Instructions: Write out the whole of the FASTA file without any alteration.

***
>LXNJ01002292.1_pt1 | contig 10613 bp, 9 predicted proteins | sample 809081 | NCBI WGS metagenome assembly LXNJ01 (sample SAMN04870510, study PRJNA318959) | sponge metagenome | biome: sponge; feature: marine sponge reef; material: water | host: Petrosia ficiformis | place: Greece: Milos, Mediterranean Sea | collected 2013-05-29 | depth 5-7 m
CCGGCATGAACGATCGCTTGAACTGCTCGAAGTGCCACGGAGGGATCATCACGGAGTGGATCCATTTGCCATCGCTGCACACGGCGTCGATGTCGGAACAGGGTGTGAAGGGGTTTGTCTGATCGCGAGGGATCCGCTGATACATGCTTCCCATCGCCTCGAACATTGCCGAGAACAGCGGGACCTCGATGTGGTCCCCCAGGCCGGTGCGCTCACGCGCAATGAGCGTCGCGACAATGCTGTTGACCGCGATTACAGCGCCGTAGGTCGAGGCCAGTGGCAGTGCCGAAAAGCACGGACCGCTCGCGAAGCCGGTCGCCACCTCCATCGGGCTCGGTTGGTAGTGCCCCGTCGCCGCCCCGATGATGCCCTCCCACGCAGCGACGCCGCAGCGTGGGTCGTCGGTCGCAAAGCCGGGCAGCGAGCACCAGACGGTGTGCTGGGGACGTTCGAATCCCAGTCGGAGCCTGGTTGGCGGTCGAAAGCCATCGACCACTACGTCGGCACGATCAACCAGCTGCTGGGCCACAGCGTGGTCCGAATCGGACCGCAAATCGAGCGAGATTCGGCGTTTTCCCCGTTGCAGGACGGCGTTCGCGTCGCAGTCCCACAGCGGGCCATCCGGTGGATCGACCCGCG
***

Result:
>LXNJ01002292.1_pt1 | contig 10613 bp, 9 predicted proteins | sample 809081 | NCBI WGS metagenome assembly LXNJ01 (sample SAMN04870510, study PRJNA318959) | sponge metagenome | biome: sponge; feature: marine sponge reef; material: water | host: Petrosia ficiformis | place: Greece: Milos, Mediterranean Sea | collected 2013-05-29 | depth 5-7 m
CCGGCATGAACGATCGCTTGAACTGCTCGAAGTGCCACGGAGGGATCATCACGGAGTGGATCCATTTGCCATCGCTGCACACGGCGTCGATGTCGGAACAGGGTGTGAAGGGGTTTGTCTGATCGCGAGGGATCCGCTGATACATGCTTCCCATCGCCTCGAACATTGCCGAGAACAGCGGGACCTCGATGTGGTCCCCCAGGCCGGTGCGCTCACGCGCAATGAGCGTCGCGACAATGCTGTTGACCGCGATTACAGCGCCGTAGGTCGAGGCCAGTGGCAGTGCCGAAAAGCACGGACCGCTCGCGAAGCCGGTCGCCACCTCCATCGGGCTCGGTTGGTAGTGCCCCGTCGCCGCCCCGATGATGCCCTCCCACGCAGCGACGCCGCAGCGTGGGTCGTCGGTCGCAAAGCCGGGCAGCGAGCACCAGACGGTGTGCTGGGGACGTTCGAATCCCAGTCGGAGCCTGGTTGGCGGTCGAAAGCCATCGACCACTACGTCGGCACGATCAACCAGCTGCTGGGCCACAGCGTGGTCCGAATCGGACCGCAAATCGAGCGAGATTCGGCGTTTTCCCCGTTGCAGGACGGCGTTCGCGTCGCAGTCCCACAGCGGGCCATCCGGTGGATCGACCCGCG